Sherry said the lack of that in the way generations that came after hers did business will lead her generation to one day leave their wealth not to their kids, but to their grandchildren or great grandchildren. They are of generations that also embrace collaboration and transparency and have never known a world without the ability to leave comments on a company’s Facebook page, write an online review of a restaurant, or tweet directly to the leader of the worldwide Catholic Church.

Pope Benedict, it turns out, was probably not part of my envisioned all-ages Digital Generation, although he was a member of the Silent Generation. It was later clarified that the @Pontifex account would not be deleted; leading me to believe that it was indeed the organization, rather than the man, that embraced it. Since his departure, Vatican has deleted the individual tweets and archived them on their website; but the account remains live, “Sede Vacante,” waiting for the next pope to fill it with Instagram pics of communion wine.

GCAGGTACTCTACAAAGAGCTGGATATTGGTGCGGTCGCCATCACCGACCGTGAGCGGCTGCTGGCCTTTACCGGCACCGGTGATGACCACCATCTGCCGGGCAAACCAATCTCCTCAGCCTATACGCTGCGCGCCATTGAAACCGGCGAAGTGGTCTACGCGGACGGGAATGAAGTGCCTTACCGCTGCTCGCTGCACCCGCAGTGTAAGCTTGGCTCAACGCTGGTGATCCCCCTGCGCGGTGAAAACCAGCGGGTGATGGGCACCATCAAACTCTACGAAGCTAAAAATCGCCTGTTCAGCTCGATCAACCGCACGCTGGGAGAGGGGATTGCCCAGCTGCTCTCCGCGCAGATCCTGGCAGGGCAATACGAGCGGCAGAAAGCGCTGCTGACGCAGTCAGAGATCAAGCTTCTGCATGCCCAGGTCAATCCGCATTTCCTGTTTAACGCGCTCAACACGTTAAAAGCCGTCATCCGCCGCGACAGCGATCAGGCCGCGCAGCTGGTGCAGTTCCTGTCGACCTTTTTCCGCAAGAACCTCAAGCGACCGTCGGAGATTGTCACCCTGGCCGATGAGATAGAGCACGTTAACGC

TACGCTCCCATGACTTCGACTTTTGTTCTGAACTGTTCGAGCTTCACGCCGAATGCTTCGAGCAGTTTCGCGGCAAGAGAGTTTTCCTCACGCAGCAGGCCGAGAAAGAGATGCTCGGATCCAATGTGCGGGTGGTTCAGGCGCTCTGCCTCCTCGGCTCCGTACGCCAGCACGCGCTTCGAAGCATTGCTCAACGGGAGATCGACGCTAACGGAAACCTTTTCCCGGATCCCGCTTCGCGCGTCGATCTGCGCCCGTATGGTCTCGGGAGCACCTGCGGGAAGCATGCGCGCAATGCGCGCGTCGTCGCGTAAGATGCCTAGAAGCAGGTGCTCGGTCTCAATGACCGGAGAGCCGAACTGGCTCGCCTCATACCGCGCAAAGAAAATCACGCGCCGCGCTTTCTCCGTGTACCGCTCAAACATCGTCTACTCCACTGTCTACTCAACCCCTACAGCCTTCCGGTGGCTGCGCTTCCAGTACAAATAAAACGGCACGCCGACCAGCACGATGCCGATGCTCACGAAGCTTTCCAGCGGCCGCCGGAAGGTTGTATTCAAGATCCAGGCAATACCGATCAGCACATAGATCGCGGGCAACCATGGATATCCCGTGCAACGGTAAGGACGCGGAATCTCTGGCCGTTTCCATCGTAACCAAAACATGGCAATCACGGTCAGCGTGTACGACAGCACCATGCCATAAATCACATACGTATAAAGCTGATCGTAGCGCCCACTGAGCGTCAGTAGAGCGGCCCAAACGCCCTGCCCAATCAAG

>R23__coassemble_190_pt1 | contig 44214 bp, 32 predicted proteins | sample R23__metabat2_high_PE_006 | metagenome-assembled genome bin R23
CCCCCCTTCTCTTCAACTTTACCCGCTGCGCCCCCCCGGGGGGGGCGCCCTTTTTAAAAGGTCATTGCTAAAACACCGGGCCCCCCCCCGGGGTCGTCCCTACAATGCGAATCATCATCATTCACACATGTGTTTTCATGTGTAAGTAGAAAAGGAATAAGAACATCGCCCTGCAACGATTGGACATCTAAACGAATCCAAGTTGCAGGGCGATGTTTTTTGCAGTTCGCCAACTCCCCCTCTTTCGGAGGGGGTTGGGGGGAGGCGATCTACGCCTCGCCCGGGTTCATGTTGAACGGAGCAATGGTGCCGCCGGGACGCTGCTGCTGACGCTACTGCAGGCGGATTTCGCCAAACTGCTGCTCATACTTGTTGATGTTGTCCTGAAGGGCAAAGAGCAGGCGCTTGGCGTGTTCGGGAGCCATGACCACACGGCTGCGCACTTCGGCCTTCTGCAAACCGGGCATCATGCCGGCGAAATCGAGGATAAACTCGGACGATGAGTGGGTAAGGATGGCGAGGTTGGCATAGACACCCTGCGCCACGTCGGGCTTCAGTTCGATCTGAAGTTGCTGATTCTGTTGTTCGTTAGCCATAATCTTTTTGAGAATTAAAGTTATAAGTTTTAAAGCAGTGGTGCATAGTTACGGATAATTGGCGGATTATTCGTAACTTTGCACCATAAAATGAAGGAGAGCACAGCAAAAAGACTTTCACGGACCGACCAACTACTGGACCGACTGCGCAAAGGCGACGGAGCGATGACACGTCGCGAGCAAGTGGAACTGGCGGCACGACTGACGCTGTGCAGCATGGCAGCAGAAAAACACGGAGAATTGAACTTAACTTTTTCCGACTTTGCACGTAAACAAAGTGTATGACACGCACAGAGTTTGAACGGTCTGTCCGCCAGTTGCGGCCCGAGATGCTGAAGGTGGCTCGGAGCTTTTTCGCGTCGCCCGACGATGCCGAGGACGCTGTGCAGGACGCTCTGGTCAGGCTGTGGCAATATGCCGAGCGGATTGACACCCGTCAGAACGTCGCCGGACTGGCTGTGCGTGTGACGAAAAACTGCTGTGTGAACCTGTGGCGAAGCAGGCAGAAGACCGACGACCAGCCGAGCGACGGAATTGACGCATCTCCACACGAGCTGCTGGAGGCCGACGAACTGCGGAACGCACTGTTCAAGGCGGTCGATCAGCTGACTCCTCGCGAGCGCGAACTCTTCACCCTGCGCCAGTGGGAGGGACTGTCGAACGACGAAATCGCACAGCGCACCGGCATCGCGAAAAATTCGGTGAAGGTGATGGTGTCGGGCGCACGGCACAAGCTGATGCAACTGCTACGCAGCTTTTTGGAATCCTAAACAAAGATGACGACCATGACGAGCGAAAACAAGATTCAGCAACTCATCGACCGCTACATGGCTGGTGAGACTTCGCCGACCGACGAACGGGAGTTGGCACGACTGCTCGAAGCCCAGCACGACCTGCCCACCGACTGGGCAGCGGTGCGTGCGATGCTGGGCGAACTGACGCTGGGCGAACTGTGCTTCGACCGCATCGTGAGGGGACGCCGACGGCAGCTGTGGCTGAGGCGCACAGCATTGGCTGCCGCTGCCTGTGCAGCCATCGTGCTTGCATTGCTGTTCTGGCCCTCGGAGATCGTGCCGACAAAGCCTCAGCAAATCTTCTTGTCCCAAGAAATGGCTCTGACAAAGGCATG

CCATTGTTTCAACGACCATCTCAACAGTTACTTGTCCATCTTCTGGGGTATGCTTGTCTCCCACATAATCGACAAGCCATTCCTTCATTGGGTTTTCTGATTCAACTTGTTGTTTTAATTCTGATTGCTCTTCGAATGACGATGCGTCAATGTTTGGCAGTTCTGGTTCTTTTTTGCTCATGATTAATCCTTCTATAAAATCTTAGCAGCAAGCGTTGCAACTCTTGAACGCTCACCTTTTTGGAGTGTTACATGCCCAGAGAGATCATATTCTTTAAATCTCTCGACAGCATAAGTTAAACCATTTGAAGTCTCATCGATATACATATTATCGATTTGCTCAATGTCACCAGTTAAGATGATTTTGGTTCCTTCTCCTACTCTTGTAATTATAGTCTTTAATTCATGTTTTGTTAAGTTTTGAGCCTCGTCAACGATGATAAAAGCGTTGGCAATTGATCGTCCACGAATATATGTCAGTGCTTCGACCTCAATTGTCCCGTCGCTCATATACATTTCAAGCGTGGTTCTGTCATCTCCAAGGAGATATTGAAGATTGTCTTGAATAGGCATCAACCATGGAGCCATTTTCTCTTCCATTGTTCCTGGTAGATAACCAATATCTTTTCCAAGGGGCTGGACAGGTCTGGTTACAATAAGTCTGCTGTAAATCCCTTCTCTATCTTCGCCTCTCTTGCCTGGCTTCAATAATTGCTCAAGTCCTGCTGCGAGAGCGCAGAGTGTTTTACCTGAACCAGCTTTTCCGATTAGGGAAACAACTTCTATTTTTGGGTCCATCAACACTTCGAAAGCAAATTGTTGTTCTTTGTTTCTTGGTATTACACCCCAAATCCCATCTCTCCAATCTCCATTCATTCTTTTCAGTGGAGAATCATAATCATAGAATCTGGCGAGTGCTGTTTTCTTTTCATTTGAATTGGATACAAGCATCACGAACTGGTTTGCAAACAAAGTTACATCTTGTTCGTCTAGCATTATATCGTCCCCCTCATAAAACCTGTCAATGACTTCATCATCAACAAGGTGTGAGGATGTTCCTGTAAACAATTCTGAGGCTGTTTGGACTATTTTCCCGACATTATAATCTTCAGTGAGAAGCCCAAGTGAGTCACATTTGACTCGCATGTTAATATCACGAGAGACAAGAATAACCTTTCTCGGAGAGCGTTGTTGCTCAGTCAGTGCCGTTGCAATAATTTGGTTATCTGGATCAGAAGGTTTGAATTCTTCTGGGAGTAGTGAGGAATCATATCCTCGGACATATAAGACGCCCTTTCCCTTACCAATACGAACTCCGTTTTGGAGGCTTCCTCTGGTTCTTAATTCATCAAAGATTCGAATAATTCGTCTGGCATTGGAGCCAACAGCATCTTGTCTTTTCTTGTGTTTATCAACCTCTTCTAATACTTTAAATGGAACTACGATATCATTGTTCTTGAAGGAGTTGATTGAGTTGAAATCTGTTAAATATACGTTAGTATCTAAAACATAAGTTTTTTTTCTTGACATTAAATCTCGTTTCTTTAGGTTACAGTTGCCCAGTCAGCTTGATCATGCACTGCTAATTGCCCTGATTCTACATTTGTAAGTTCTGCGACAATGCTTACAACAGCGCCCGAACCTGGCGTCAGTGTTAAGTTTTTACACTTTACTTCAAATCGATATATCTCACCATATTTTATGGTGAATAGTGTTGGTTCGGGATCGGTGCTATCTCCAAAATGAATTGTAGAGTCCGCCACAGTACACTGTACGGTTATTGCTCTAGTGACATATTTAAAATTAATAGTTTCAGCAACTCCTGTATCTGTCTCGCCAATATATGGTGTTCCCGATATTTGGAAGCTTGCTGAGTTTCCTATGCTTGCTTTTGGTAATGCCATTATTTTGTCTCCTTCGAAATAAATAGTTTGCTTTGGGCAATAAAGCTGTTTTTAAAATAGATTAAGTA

And if the humor of that doesn’t offend you, you might also be interested in this mashup from Religion News Service of March Madness and the conclave of cardinal’s voting on the new pope:

Make your picks in the Vatican’s Sweet Sistine brackets!

Basketball Tournament-Style Brackets with Names of Cardinals that Might Be Pope